They lived with that push and pull that comes with trying to love in fellowship, with trying to love while not necessarily always liking. They lived in that tension that could, at times, be uncomfortable. They seemed not to be afraid of that discomfort. They knew well that living in community, in deep fellowship was sometimes uncomfortable. They knew that discomfort is not the same thing as pain. They may have known from experience that discomfort may somehow be essential to fellowship, to growing together.
As if loving God with all of our heart, soul, mind and strength is hard enough, we also have to love our neighbor as ourselves? We have to embrace discomfort? When I fail at loving God, only God and I know that I failed. The relationship is not even and not reciprocal—I get eternal love and hope from God and God gets my best (and worst) attempts. But with my neighbor, with you, it is even and it is reciprocal. Not only do I have to love her and him and you and you and you, but I also have to love myself, which is never an easy task either. If I don’t always love myself, how am I supposed to know how to love you? If you don’t especially like me, how do you overcome that and love me? What if I love you and you don’t love me back? What if you love me and I don’t particularly love me? What if, what if, what if? That is uncomfortable. Fellowship can be terribly uncomfortable. Now that we get down to it, Jesus’s commandment is uncomfortable.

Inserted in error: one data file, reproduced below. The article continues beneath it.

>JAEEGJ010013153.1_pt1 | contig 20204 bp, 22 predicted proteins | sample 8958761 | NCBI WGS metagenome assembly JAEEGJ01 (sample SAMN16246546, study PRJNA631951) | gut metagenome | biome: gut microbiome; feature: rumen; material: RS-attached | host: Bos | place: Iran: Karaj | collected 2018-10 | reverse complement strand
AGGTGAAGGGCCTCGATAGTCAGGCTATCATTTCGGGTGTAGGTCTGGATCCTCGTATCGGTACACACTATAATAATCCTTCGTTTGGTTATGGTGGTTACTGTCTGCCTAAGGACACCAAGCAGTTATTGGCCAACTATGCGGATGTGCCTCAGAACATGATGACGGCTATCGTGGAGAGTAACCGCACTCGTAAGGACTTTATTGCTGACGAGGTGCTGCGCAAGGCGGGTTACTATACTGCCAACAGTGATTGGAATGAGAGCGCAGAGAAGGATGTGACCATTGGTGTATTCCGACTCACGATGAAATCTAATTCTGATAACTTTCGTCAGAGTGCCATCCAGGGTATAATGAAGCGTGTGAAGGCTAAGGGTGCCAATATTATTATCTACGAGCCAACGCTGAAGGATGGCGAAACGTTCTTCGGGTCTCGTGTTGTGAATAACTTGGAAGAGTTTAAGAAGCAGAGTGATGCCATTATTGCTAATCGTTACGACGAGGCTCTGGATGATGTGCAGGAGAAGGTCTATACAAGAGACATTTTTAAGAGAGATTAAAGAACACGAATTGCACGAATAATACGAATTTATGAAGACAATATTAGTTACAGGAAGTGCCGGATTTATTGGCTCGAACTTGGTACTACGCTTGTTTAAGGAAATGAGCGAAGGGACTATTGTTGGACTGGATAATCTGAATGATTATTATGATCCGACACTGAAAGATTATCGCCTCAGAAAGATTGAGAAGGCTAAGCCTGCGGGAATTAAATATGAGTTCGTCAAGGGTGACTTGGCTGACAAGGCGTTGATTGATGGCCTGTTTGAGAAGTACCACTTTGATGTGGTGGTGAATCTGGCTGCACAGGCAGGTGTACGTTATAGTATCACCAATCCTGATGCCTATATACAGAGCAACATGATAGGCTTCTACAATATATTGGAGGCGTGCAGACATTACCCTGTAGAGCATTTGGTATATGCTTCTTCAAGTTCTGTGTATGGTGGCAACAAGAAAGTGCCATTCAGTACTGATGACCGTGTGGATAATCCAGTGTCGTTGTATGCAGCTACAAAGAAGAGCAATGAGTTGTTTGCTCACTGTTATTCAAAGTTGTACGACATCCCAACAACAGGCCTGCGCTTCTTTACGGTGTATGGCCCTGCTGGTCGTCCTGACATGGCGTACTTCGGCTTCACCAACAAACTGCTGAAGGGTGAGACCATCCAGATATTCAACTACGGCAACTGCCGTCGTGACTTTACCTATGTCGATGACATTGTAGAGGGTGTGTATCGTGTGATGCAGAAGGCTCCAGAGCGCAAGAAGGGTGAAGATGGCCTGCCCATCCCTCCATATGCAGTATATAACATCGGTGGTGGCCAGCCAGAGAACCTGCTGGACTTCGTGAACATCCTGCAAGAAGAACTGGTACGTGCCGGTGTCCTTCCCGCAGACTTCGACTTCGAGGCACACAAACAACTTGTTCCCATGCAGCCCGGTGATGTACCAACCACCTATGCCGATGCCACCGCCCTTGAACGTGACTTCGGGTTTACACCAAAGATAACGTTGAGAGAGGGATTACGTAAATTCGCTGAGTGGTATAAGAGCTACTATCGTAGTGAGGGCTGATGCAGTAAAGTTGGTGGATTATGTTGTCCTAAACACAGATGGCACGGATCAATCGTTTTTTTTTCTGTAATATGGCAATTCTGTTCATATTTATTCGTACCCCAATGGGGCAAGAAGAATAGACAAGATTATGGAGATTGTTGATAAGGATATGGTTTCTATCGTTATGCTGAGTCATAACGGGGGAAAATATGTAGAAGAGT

So, why should we willingly do something that could be uncomfortable? Most of the time, fellowship with others, in communities and congregations, feels wonderful and life-giving. Sometimes it feels awkward and weird and we hide in the ways that make us feel easily safe. So, why should we risk it? Why do we attempt to bind ourselves in fellowship? Why do we do this?
I’m not sure I know.
And that is the wisdom of Congregationalism, I think. It is not for me to know. It is not for you to know why. It is not for any of us to know exactly why, just that it is essential and that God asks us to do it. That discomfort is not pain, even if we don’t like it. And we know this, not because another person in a position of power told us, but because Jesus tells us that this is what God wants from us. The wisdom of Congregationalism is that we are all united unto Christ, not only as a mystical, but as a political head. We are not united under a bishop or a pope or a regulated structure, but under God through Jesus.
And this can be scary, but the hope of Congregationalism is that we take the risk together. We try it together. We come together for and in communion, united in the following of God through Jesus. We take the risk because we take the risk together. We bind ourselves together in fellowship because the discomfort may yield unexpected and exciting results. Because occasional discomfort is essential to fellowship. We live into the occasional awkwardness and dislike because we desire to be loved and desire to love back. We do this because we do it together.
May it be so. Amen.